Open Control Panel
Open Regional and Language Options
Under 'Current Formats' select 'US English'
Click OK

Should be able to install Sep 11

Abhishek Pradhan | 23 Aug 2009 | 1 comment
When it comes to fighting malware, you may be asking as a security professional, “Why would I need to perform malware analysis? I don’t work for an anti-virus vendor.” If you are responsible for the security of a network, at some point in your career you will most likely have to perform malware analysis.
The goal of malware analysis is to gain an understanding of how a specific piece of malware functions so that defenses can be built to protect an organization’s network. There are two key questions that must be answered. The first: how did this machine become infected with this piece of malware? The second: what exactly does this malware do? After determining the specific type of malware, you will have to determine which question is more critical to your situation.
Types of Malware Analysis
There are two types of malware...
Satyam Pujari | 21 Aug 2009 | 5 comments

Symantec’s Web site ratings service Norton Safe Web presents the Dirtiest Web Sites of Summer 2009 – the top 100 infected sites based on number of threats. Norton Safe Web is a new reputation service from Symantec. 

What makes these sites so dirty?
Symantec explained it by pointing out the fact that the average number of threats per malicious site rated by Norton Safe Web is 23. With that said, the average number of threats on the Dirtiest Web Sites list is a staggering 18,000 per site. Forty of the top 100 have more than 20,000 threats per site. Moreover, 75-percent of sites on the list have distributed Malware for more than six months.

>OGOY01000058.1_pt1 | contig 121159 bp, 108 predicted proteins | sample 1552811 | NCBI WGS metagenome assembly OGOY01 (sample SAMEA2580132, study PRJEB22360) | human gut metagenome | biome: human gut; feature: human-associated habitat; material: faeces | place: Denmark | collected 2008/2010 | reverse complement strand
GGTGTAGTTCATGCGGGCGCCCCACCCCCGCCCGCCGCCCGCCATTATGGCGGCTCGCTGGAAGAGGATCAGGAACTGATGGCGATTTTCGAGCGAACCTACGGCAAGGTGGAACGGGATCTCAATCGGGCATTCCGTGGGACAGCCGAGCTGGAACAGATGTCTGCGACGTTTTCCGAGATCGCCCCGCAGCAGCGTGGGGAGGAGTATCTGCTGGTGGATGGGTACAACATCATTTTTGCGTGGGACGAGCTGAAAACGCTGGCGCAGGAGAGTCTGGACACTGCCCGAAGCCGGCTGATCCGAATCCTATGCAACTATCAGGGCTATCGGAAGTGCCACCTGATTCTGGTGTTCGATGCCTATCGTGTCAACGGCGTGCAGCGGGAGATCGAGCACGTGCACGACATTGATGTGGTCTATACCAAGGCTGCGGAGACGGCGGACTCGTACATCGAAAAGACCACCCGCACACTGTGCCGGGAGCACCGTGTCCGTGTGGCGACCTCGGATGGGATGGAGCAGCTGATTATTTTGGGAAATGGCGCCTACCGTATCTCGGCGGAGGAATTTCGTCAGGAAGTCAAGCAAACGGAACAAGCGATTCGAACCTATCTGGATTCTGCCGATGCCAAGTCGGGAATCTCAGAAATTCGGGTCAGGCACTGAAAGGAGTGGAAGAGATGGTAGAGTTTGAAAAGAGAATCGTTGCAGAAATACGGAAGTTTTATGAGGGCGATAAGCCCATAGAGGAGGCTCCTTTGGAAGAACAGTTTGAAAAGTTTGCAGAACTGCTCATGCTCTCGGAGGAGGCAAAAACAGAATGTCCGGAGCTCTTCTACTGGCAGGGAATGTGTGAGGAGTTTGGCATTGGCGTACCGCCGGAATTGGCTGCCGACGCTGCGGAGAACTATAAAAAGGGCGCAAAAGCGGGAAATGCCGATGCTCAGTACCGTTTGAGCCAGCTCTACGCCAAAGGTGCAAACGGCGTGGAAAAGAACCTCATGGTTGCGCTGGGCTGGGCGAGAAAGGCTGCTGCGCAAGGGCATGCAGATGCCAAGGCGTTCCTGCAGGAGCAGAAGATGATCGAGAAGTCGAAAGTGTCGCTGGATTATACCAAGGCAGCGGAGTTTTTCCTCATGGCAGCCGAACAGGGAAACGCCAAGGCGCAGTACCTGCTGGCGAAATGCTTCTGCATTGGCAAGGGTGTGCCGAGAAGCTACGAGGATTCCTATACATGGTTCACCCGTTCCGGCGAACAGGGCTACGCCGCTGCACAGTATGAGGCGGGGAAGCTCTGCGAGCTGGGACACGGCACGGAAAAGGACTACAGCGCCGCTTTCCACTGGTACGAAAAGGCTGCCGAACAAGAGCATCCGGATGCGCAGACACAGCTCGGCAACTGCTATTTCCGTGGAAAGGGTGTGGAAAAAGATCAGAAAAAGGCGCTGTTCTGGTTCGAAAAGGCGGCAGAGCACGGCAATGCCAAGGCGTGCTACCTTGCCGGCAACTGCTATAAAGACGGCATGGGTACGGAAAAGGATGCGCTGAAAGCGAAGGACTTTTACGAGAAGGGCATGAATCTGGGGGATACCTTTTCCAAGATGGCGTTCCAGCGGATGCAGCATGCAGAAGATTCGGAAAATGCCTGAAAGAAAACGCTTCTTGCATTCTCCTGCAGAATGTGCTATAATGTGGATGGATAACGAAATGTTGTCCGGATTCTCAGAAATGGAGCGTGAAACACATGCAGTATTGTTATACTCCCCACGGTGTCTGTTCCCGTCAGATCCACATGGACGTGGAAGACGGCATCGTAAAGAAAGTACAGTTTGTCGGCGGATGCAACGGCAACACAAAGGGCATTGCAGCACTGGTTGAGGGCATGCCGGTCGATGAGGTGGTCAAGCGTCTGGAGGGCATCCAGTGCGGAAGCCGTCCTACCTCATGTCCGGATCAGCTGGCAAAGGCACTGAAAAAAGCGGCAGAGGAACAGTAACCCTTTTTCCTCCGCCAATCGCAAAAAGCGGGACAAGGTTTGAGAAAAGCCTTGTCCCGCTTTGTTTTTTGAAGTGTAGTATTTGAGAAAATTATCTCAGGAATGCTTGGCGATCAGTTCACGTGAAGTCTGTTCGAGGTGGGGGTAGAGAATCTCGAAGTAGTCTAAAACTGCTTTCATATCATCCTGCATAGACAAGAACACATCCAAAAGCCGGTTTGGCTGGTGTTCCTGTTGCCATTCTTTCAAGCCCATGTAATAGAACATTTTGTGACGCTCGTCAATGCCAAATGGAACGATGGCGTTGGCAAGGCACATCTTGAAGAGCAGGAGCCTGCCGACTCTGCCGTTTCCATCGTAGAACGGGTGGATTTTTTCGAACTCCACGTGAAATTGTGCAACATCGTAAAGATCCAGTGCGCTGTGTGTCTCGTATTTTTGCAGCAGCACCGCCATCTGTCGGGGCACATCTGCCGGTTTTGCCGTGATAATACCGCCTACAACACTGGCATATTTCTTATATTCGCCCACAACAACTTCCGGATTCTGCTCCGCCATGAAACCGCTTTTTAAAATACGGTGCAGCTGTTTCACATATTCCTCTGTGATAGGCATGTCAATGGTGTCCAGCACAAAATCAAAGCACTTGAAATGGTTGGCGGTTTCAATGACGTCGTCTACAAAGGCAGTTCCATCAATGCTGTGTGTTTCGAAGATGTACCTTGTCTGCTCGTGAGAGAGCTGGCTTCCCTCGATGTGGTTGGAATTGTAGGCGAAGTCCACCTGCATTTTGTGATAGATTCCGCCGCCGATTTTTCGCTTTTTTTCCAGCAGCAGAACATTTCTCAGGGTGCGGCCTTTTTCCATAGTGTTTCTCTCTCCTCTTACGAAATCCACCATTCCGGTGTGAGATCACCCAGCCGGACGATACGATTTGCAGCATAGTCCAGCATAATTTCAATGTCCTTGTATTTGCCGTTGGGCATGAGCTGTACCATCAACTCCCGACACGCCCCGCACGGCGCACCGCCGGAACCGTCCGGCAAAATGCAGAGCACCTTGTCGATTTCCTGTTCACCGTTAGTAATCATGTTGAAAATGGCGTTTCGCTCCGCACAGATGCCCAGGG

“This list underscores what our research shows. There has been exponential growth in the number of online threats that are constantly evolving as cybercriminals look for new ways to target your money, identity, or assets. In 2008, most new infections occurred while people were...

Warrior6945 | 21 Aug 2009 | 0 comments

Clients move to the Default Group Automatically

Even after replacing the sylink.xml the clients move to the Default group automatically.
This happens as a lot of tmp and dat files are generated in the AgentInfo Folder


1. Stop the Symantec Endpoint Protection Manager service
2. Browse to the following location
    C:\Prog Files\Symantec\ Symantec Endpoint Protection Manager\data\inbox\AgentInfo
3. Delete all the files in the above folder.
4. Start the Symantec Endpoint Protection Manager service
5. Update the policy on the client.